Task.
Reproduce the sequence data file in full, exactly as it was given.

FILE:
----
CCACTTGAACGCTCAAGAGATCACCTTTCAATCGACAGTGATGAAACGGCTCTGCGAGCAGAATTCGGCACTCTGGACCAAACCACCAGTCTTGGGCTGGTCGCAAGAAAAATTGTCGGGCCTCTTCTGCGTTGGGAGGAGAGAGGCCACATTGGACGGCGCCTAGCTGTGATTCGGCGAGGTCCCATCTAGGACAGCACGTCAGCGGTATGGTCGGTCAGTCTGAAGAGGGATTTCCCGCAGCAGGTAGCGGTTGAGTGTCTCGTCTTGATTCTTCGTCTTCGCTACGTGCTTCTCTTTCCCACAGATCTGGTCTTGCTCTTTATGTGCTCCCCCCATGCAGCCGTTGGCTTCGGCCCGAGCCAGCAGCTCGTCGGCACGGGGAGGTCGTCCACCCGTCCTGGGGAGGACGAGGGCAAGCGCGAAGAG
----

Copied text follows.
CCACTTGAACGCTCAAGAGATCACCTTTCAATCGACAGTGATGAAACGGCTCTGCGAGCAGAATTCGGCACTCTGGACCAAACCACCAGTCTTGGGCTGGTCGCAAGAAAAATTGTCGGGCCTCTTCTGCGTTGGGAGGAGAGAGGCCACATTGGACGGCGCCTAGCTGTGATTCGGCGAGGTCCCATCTAGGACAGCACGTCAGCGGTATGGTCGGTCAGTCTGAAGAGGGATTTCCCGCAGCAGGTAGCGGTTGAGTGTCTCGTCTTGATTCTTCGTCTTCGCTACGTGCTTCTCTTTCCCACAGATCTGGTCTTGCTCTTTATGTGCTCCCCCCATGCAGCCGTTGGCTTCGGCCCGAGCCAGCAGCTCGTCGGCACGGGGAGGTCGTCCACCCGTCCTGGGGAGGACGAGGGCAAGCGCGAAGAG